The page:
The participants in an improvisational workshop at Fort Greene's Irondale Theater are not actors — they're police officers and civilians, working in pairs, always talking, always communicating.

"Strategies we're learning for better listening and just looking at people and communicating and humanizing and feeling more connected," said Missy Hart, a teacher and Park Slope resident.

It's a 10-week program called "To Protect, Serve and Understand." They get together every week to share life experiences and "step into each other's shoes."

"I was, like, 'Put your hands up now,'" one participant said, demonstrating the motion for her firearm. "I was scared. I was really scared."

The goal is to cultivate mutual understanding and empathy. To get there, Irondale Executive Director Terry Greiss applies acting tools.

"Actors, from Day One, are forced to talk and listen to each other, because that's what good acting is," Greiss said. "They're forced to be present with each other. And I thought that what we do as actors could benefit the training methods of the NYPD."

Greiss created the program after the case of Eric Garner, the Staten Island man who died after being placed in a police chokehold, heightened the police-community divide. He pitched it to the police department, which signed on to the project.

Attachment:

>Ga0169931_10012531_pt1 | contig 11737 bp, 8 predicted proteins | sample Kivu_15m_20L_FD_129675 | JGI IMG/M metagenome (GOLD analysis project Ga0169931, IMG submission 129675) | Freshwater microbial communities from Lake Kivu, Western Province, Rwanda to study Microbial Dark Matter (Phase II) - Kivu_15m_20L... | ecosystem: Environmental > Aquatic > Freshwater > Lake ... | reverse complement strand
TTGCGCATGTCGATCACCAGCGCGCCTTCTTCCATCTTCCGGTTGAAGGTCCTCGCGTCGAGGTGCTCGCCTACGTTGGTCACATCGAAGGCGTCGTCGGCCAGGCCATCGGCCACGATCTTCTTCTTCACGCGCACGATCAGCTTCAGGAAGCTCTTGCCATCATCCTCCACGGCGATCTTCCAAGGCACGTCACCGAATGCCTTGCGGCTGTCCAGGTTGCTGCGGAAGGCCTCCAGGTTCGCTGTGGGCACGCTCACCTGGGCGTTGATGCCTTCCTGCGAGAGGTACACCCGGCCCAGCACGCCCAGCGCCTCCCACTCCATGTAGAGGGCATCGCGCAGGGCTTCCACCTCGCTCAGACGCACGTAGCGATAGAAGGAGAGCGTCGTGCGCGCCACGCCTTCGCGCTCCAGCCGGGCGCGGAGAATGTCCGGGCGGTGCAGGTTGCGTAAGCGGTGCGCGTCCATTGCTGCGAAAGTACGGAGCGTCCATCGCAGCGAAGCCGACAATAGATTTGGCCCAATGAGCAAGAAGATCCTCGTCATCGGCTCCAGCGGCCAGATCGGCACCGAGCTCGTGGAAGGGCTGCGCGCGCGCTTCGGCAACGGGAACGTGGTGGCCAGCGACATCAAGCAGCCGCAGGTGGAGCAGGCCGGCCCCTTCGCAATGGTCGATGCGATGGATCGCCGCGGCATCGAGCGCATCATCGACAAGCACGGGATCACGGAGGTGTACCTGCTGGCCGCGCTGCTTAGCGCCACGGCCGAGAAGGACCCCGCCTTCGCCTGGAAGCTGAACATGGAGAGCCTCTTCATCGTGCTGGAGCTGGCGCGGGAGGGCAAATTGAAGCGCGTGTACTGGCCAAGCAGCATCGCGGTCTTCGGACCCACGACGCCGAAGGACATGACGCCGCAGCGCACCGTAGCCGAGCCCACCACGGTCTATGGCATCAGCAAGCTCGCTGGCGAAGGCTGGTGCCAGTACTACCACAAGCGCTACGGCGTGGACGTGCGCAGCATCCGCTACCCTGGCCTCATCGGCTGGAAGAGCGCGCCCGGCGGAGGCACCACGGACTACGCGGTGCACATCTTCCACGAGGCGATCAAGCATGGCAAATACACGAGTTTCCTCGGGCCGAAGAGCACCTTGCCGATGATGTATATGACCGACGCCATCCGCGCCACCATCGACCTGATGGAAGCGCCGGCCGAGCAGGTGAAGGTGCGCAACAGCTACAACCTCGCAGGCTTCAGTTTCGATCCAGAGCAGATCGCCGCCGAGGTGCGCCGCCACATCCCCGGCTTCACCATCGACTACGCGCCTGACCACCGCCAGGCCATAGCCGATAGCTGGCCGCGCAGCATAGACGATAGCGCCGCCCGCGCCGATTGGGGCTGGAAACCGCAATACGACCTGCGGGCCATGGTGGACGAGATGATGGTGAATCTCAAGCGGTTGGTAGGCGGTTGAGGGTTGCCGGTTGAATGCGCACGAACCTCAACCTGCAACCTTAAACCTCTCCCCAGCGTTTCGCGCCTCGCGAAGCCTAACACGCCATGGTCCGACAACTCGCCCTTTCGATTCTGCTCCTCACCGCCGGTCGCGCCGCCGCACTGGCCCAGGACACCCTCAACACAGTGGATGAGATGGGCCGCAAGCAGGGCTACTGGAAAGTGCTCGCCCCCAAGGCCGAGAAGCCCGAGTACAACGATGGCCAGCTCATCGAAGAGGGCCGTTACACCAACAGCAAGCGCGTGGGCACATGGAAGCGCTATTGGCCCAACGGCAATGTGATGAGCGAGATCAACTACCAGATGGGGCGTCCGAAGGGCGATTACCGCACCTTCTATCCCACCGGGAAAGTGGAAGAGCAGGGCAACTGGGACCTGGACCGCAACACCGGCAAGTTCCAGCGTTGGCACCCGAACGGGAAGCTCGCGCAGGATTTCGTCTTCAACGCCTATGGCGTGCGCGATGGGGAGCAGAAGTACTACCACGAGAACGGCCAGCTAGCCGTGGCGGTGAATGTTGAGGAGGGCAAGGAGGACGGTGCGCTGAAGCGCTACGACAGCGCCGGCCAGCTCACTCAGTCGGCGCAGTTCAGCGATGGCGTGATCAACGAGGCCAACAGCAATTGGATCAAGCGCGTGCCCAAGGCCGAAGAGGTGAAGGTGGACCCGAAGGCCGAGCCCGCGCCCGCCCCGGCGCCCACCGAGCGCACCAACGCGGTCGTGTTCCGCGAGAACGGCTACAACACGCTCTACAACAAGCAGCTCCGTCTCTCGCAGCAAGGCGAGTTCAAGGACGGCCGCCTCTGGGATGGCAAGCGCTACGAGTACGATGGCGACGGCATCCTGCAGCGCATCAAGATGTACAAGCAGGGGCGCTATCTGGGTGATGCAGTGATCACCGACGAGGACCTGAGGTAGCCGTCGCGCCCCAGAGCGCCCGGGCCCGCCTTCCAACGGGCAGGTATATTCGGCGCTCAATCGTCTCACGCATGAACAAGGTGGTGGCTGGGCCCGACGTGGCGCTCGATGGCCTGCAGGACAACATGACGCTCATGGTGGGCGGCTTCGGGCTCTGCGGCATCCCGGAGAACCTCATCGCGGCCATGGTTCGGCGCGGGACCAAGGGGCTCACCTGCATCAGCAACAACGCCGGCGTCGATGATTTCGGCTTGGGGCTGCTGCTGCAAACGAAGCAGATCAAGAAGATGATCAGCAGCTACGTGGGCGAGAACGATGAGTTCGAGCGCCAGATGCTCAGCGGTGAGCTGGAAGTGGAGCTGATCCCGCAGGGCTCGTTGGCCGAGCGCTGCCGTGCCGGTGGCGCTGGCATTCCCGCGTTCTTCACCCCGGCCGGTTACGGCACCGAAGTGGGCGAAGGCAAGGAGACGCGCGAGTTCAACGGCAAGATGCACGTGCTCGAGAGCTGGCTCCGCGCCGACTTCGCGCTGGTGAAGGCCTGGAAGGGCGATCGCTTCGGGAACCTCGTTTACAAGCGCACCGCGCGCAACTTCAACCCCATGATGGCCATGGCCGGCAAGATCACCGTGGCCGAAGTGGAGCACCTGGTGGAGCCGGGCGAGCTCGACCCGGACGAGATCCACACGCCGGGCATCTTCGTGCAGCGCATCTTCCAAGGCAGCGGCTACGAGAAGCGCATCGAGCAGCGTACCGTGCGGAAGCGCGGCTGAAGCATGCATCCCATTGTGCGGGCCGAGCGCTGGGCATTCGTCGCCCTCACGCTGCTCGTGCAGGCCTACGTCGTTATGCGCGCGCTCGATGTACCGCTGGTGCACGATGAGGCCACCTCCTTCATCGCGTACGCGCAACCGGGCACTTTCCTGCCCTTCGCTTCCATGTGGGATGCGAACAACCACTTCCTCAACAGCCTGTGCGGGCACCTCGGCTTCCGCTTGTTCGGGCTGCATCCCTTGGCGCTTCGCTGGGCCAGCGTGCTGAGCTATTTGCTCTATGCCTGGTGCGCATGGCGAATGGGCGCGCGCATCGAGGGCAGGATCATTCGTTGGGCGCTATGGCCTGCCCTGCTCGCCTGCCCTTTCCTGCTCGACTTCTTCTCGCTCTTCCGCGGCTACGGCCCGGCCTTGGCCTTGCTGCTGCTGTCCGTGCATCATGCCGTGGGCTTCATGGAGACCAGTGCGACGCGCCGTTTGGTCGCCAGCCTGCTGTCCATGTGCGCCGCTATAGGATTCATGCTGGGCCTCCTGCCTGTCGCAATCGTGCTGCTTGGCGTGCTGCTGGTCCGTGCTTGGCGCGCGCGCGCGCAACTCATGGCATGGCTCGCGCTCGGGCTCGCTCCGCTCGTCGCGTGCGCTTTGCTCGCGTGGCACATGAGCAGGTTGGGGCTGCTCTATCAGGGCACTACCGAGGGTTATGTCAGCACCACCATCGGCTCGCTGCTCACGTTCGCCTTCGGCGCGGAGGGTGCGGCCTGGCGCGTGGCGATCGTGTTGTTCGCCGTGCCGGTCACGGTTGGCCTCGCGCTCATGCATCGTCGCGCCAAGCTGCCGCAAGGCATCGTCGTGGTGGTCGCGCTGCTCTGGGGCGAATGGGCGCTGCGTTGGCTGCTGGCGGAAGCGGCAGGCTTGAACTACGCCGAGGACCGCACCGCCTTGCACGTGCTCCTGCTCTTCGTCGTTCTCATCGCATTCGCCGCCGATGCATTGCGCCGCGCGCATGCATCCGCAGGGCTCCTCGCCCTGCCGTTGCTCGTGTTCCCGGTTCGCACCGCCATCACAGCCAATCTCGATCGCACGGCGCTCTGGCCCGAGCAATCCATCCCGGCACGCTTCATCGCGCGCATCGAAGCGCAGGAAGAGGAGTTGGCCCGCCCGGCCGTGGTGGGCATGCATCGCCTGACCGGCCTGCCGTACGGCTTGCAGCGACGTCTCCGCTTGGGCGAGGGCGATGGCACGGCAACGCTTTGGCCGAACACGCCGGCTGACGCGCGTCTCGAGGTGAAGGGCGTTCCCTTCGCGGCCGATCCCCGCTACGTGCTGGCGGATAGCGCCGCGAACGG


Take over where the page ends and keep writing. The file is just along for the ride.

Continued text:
Now Greiss is in his fourth year of this experiential learning workshop. The NYPD's Community Affairs Bureau allows its officers to participate as part of their regular work shifts.

"It's just more engagement with the community, and that's where the department is heading," said John Reid, an officer with the 90th Precinct. "That's definitely what we need at a time like this."

"It's more along the lines of sharing your honest truths of who you are outside of the uniform, and it's helpful," said Demetrious Starling, an officer with the 84th Precinct.

Many officers say they find the exchange enlightening.

"He said the word 'dark,' and it kind of really resonated with me. I felt sad because I don't want people to perceive us as that, because we're so much more," said Olivia Windisch, an officer with the 112th Precinct. "There are so many personalities behind the uniform, and I'm just excited to share mine with them."

The weekly program ends with participants staging two performances they created. This fall's shows will be held December 13 and 14.


Like this story? Sign up to get similar ones delivered to your inbox every Thursday evening with our Boro by Boro newsletter.